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Political crisis casts shadow on Sudan’s already fragile economy

Sudan's ongoing political crisis casts a shadow on its already fragile economy, as shown by the slump in the exchange rates of the Sudanese pound against major foreign currencies following Prime Minister Abdalla Hamdok's resignation

THE impact of the resignation of Sudanese Prime Minister Abdalla Hamdok will spill over from politics to the country’s already fragile economic situation, Sudanese analysts said Tuesday.

In an obvious sign, after months of recovery and stability, the exchange rates of the Sudanese pound started to decline again against major foreign currencies, especially the US dollar, two days after the resignation.

Dealers in the foreign exchange market said the exchange rate of one US dollar registered 457 Sudanese pounds in the parallel market on Tuesday compared to 450 pounds during the past days. Also, the exchange rate of one Saudi Riyal registered 121 Sudanese pounds, while one UAE Dirham registered 122 pounds and one Euro 516 pounds, the dealers added.

On Tuesday, the Central Bank of Sudan set the exchange price of the US dollar at 439.55 Sudanese pounds for the sale against 436.27 pounds for purchase.

Abdul-Khaliq Mahjoub, a Sudanese economic analyst, told Xinhua news agency that ‘with the continued political crisis, the local currency is expected to continue declining in the coming period of time.’

‘For over two months, there has been no executive government running the country, and it is natural for the economy and the national currency to decline,’ he said.

The Sudanese authorities have not yet been able to approve the 2022 budget, and as a result of the scarcity of resources, the authorities are moving towards lifting subsidies from vital sectors, including gases and bread, and also decided to implement a new increase in electricity prices by more than 600 percent.

Recently, Sudan’s finance minister Jibril Ibrahim reportedly said, ‘We have abandoned our 2022 growth plans and are building a worst-case scenario via depending on limited resources.’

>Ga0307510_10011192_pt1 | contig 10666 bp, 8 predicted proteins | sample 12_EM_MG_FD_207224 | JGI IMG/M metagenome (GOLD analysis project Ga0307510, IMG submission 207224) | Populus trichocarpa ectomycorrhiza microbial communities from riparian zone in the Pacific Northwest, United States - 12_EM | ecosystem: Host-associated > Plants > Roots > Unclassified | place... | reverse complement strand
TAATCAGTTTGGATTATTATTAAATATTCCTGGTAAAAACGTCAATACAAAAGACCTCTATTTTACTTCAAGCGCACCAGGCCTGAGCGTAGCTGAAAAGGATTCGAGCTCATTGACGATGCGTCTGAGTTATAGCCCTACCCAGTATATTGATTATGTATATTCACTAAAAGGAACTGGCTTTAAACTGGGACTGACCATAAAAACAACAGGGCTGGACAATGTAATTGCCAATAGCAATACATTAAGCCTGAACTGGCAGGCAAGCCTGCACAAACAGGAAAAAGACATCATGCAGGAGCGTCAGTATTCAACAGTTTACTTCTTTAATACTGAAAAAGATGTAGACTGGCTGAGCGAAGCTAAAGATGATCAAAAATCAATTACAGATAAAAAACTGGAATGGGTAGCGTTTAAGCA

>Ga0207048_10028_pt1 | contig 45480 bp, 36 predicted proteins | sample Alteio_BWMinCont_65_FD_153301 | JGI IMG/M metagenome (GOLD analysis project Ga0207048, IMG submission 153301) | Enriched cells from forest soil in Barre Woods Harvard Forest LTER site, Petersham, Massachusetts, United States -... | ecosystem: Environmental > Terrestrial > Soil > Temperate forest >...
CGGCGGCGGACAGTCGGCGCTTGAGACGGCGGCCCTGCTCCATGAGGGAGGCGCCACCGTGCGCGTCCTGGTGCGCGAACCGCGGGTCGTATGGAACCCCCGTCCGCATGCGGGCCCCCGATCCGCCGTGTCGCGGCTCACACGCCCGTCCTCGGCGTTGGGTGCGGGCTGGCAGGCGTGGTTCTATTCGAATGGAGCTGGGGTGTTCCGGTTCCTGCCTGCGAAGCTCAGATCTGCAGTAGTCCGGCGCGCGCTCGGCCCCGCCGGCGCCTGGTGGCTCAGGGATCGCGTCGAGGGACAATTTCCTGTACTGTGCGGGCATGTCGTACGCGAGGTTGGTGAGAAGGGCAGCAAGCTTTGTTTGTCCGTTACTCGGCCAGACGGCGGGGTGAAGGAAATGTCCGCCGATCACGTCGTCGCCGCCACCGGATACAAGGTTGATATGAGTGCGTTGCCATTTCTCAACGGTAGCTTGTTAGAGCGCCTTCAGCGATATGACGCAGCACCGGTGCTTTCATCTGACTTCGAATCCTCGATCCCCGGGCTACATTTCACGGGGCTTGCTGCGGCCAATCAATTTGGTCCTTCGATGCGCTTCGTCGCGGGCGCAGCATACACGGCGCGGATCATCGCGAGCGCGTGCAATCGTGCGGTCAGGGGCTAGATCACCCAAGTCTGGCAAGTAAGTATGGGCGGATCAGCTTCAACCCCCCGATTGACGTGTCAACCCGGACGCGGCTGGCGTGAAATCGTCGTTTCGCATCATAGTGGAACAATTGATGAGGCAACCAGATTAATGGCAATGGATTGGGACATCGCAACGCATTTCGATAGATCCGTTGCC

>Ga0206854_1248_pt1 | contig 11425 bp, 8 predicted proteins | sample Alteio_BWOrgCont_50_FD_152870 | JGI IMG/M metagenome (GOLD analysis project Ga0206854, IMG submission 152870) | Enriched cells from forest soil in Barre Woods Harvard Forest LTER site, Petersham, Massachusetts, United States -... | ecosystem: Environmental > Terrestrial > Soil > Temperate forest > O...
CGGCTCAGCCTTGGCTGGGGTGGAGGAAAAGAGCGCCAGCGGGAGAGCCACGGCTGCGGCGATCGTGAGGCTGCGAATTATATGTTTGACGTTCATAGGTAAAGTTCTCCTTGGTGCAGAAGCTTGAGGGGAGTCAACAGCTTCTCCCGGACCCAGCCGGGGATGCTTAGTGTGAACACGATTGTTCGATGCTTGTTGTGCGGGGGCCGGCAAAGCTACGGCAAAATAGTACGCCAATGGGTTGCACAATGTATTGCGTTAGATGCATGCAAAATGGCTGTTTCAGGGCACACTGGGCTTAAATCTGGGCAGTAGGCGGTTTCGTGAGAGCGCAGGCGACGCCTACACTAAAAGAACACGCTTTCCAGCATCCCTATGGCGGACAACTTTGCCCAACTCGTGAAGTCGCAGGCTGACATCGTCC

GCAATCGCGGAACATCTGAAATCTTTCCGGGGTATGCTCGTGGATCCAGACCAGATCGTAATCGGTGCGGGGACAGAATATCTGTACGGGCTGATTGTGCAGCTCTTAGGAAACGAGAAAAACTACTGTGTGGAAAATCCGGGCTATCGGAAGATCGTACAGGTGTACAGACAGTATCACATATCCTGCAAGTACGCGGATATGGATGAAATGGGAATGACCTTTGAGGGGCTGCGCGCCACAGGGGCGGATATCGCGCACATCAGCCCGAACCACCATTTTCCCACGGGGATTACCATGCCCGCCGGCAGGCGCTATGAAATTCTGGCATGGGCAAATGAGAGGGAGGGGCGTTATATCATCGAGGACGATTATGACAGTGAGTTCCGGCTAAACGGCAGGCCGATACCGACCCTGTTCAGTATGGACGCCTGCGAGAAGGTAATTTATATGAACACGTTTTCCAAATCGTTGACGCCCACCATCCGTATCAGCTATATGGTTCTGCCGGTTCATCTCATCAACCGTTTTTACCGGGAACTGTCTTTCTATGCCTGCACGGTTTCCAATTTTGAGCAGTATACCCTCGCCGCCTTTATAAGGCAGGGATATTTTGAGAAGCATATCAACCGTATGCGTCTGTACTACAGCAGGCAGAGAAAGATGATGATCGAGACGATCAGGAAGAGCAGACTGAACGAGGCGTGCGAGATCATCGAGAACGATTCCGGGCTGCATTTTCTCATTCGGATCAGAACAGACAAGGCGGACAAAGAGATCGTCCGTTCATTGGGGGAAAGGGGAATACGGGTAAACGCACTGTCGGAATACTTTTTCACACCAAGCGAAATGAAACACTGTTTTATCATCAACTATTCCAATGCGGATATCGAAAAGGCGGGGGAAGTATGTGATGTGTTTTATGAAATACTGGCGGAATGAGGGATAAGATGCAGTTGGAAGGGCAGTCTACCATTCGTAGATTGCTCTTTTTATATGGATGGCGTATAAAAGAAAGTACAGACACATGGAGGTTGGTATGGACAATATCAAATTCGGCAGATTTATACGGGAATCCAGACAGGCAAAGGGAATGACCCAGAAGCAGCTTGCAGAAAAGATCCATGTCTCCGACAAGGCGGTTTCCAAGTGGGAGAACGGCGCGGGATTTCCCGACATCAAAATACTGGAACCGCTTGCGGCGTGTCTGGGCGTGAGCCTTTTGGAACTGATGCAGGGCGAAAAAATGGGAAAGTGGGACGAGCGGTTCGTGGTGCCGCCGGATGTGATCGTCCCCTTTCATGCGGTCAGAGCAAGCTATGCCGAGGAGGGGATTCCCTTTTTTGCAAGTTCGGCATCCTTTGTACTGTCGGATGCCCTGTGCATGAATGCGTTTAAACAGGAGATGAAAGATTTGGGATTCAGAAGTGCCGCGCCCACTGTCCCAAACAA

Sudanese economic analyst Ashraf Zain Al-Abidin, speaking to Xinhua, urged the authorities to search for resources that would not burden the citizens.

‘The authorities should search for other resources and diversify the sources of revenue. It cannot be at the expense of the average citizens,’ said Al-Abidin.

‘After Hamdok’s exit, we do not expect the major countries and international financial institutions to help Sudan,’ he said, adding that the United States and international agencies suspended aid with hundreds of millions of dollars to Sudan, while Sudan’s debt relief process under the Heavily Indebted Poor Countries (HIPC) Initiative of the International Monetary Fund halted.

Sudan has been undergoing an economic crisis since the secession of South Sudan in 2011, due to which Sudan lost 75 percent of its oil revenues. In 2012, Sudan approved five packages to remove bread and fuel subsidies, which sparked a series of protests.

In December 2018, worsening economic conditions sparked popular protests across Sudan, leading to the ouster of former President Omar al-Bashir in April 2019.

The transitional government, which was formed in 2019 and headed by Hamdok, began implementing a structural reform, monitored by the International Monetary Fund, in a bid to get exemption from foreign debts.

On January 2, Hamdok announced his resignation in the wake of a political crisis in the country.

Sudan has been suffering a political crisis after the general commander of the Sudanese Armed Forces Abdel Fattah Al-Burhan declared a state of emergency on October 25, 2021 and dissolved the Sovereign Council and the government.

On November 21, Al-Burhan and then removed Prime Minister Abdalla Hamdok signed a political declaration, which included reinstating the latter as prime minister, but the deal has failed to calm the streets.


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